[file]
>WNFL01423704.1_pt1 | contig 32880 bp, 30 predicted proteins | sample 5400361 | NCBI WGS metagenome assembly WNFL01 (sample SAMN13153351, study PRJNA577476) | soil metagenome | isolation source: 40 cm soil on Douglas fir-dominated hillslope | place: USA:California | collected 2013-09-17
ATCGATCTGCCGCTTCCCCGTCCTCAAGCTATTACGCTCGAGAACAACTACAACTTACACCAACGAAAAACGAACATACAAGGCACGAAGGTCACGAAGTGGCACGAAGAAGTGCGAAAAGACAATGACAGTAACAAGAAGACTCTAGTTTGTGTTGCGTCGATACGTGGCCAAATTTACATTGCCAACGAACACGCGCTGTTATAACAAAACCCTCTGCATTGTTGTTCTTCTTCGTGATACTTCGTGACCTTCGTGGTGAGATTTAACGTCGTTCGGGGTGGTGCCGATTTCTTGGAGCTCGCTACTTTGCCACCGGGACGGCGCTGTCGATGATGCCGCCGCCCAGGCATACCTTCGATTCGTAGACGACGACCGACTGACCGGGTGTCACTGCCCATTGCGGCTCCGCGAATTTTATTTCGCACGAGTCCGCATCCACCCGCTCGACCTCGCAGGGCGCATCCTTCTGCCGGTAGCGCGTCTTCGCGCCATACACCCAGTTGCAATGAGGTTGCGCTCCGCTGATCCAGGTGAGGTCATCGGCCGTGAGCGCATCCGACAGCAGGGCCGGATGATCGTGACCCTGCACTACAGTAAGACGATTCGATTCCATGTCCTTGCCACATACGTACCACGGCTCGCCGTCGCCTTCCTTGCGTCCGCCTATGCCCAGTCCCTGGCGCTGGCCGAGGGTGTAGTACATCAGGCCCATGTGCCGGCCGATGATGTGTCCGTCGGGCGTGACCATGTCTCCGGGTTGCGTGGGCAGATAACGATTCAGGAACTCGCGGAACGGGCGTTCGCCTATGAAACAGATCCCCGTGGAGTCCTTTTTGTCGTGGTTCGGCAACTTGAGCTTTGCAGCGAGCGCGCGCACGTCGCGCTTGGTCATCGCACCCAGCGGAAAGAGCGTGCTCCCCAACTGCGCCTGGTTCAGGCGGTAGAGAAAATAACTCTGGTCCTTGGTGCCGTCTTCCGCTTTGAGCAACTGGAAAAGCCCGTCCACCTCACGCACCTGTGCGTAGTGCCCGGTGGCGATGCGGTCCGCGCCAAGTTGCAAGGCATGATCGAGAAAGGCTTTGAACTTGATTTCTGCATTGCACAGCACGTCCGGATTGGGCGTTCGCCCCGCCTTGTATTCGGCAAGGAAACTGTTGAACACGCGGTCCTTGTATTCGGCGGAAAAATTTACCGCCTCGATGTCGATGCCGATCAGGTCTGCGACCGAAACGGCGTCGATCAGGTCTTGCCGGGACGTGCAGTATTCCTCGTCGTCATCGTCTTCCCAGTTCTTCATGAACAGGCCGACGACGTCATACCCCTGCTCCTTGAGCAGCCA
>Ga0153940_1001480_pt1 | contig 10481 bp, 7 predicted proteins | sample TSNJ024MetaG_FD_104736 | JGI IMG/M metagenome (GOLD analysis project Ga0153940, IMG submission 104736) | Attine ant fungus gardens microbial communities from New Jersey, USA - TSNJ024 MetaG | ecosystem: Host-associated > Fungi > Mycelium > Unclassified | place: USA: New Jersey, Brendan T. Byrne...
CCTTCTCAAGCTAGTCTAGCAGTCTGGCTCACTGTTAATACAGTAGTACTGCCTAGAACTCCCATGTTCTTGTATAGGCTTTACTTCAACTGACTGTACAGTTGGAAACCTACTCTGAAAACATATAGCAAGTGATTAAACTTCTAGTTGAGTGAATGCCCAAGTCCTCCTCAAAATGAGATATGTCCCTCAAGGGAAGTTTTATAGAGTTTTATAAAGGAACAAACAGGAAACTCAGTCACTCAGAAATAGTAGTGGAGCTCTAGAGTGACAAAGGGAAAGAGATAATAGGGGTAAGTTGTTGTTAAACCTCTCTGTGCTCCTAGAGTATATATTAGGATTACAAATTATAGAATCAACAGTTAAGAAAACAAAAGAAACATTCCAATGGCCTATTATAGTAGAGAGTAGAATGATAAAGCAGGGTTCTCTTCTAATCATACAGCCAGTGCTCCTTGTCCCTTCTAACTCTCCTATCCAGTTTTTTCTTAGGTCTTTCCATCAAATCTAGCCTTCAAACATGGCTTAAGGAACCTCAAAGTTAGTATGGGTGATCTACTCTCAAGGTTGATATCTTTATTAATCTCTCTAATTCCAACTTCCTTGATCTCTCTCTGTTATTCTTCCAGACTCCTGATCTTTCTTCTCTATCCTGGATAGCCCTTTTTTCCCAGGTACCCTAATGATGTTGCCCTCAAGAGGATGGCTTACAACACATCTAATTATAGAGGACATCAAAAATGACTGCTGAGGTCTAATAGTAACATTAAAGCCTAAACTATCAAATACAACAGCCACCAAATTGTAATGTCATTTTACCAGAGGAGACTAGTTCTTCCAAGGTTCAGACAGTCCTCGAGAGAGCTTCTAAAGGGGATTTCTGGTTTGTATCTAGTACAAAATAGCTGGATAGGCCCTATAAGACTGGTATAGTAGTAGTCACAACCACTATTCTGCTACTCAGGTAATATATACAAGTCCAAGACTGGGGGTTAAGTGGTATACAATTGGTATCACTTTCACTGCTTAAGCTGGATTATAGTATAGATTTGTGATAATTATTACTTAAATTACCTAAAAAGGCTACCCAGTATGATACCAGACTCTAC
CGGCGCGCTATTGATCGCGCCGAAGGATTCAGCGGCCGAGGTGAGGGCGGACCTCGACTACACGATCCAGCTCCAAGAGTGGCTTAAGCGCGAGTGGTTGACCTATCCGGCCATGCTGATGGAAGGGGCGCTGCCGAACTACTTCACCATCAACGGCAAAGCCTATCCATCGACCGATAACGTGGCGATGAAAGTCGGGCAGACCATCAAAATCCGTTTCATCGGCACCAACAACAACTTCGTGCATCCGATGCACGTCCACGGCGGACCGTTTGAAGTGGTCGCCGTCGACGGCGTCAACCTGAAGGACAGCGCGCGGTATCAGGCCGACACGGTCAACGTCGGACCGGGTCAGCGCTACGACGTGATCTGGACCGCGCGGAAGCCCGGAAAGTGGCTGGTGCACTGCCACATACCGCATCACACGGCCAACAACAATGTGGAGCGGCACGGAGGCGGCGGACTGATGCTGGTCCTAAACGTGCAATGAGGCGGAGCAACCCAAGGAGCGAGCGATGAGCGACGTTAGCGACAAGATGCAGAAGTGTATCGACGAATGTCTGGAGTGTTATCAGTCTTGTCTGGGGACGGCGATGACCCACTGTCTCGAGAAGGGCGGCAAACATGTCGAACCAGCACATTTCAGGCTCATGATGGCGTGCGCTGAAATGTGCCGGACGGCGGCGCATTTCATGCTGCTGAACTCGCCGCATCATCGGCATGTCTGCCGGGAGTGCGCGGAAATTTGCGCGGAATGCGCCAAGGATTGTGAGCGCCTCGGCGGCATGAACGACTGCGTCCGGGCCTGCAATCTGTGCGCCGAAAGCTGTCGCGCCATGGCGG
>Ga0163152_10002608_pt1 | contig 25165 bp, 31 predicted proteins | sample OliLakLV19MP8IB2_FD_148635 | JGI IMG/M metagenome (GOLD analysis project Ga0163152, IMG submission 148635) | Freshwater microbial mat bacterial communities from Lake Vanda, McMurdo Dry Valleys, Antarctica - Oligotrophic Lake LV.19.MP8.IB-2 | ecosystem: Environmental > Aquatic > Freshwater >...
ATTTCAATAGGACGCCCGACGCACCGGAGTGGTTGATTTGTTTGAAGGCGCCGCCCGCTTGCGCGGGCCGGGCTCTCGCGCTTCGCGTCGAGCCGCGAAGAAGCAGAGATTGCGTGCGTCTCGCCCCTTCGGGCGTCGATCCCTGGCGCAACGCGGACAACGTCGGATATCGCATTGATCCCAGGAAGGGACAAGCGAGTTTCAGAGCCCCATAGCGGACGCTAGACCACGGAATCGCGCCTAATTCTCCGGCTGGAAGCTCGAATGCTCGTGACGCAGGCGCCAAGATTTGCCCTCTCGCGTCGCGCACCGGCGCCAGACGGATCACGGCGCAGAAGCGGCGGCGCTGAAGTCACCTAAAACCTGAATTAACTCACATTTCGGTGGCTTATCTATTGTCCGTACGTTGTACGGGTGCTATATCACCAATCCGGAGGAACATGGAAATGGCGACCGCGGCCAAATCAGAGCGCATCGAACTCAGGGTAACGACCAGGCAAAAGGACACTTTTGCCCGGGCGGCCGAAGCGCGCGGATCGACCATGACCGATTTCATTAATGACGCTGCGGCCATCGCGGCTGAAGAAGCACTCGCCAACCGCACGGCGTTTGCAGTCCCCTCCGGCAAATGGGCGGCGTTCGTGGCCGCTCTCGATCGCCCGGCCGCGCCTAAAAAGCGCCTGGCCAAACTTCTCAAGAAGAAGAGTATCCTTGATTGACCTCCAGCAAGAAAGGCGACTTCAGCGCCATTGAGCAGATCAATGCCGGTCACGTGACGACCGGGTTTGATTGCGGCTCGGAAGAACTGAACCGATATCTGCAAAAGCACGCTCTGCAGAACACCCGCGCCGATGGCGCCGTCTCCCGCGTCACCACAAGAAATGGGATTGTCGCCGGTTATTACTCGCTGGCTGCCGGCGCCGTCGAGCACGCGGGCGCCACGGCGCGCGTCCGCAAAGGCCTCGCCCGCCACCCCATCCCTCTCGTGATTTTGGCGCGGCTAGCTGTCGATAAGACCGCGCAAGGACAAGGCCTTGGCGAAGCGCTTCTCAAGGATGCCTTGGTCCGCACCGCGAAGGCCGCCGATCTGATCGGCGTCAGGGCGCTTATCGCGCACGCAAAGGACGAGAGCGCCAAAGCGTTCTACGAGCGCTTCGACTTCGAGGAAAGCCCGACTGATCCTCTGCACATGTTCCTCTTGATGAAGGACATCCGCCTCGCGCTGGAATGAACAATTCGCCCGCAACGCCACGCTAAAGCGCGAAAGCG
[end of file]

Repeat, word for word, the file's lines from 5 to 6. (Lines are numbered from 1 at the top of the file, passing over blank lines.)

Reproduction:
CGGCGCGCTATTGATCGCGCCGAAGGATTCAGCGGCCGAGGTGAGGGCGGACCTCGACTACACGATCCAGCTCCAAGAGTGGCTTAAGCGCGAGTGGTTGACCTATCCGGCCATGCTGATGGAAGGGGCGCTGCCGAACTACTTCACCATCAACGGCAAAGCCTATCCATCGACCGATAACGTGGCGATGAAAGTCGGGCAGACCATCAAAATCCGTTTCATCGGCACCAACAACAACTTCGTGCATCCGATGCACGTCCACGGCGGACCGTTTGAAGTGGTCGCCGTCGACGGCGTCAACCTGAAGGACAGCGCGCGGTATCAGGCCGACACGGTCAACGTCGGACCGGGTCAGCGCTACGACGTGATCTGGACCGCGCGGAAGCCCGGAAAGTGGCTGGTGCACTGCCACATACCGCATCACACGGCCAACAACAATGTGGAGCGGCACGGAGGCGGCGGACTGATGCTGGTCCTAAACGTGCAATGAGGCGGAGCAACCCAAGGAGCGAGCGATGAGCGACGTTAGCGACAAGATGCAGAAGTGTATCGACGAATGTCTGGAGTGTTATCAGTCTTGTCTGGGGACGGCGATGACCCACTGTCTCGAGAAGGGCGGCAAACATGTCGAACCAGCACATTTCAGGCTCATGATGGCGTGCGCTGAAATGTGCCGGACGGCGGCGCATTTCATGCTGCTGAACTCGCCGCATCATCGGCATGTCTGCCGGGAGTGCGCGGAAATTTGCGCGGAATGCGCCAAGGATTGTGAGCGCCTCGGCGGCATGAACGACTGCGTCCGGGCCTGCAATCTGTGCGCCGAAAGCTGTCGCGCCATGGCGG
>Ga0163152_10002608_pt1 | contig 25165 bp, 31 predicted proteins | sample OliLakLV19MP8IB2_FD_148635 | JGI IMG/M metagenome (GOLD analysis project Ga0163152, IMG submission 148635) | Freshwater microbial mat bacterial communities from Lake Vanda, McMurdo Dry Valleys, Antarctica - Oligotrophic Lake LV.19.MP8.IB-2 | ecosystem: Environmental > Aquatic > Freshwater >...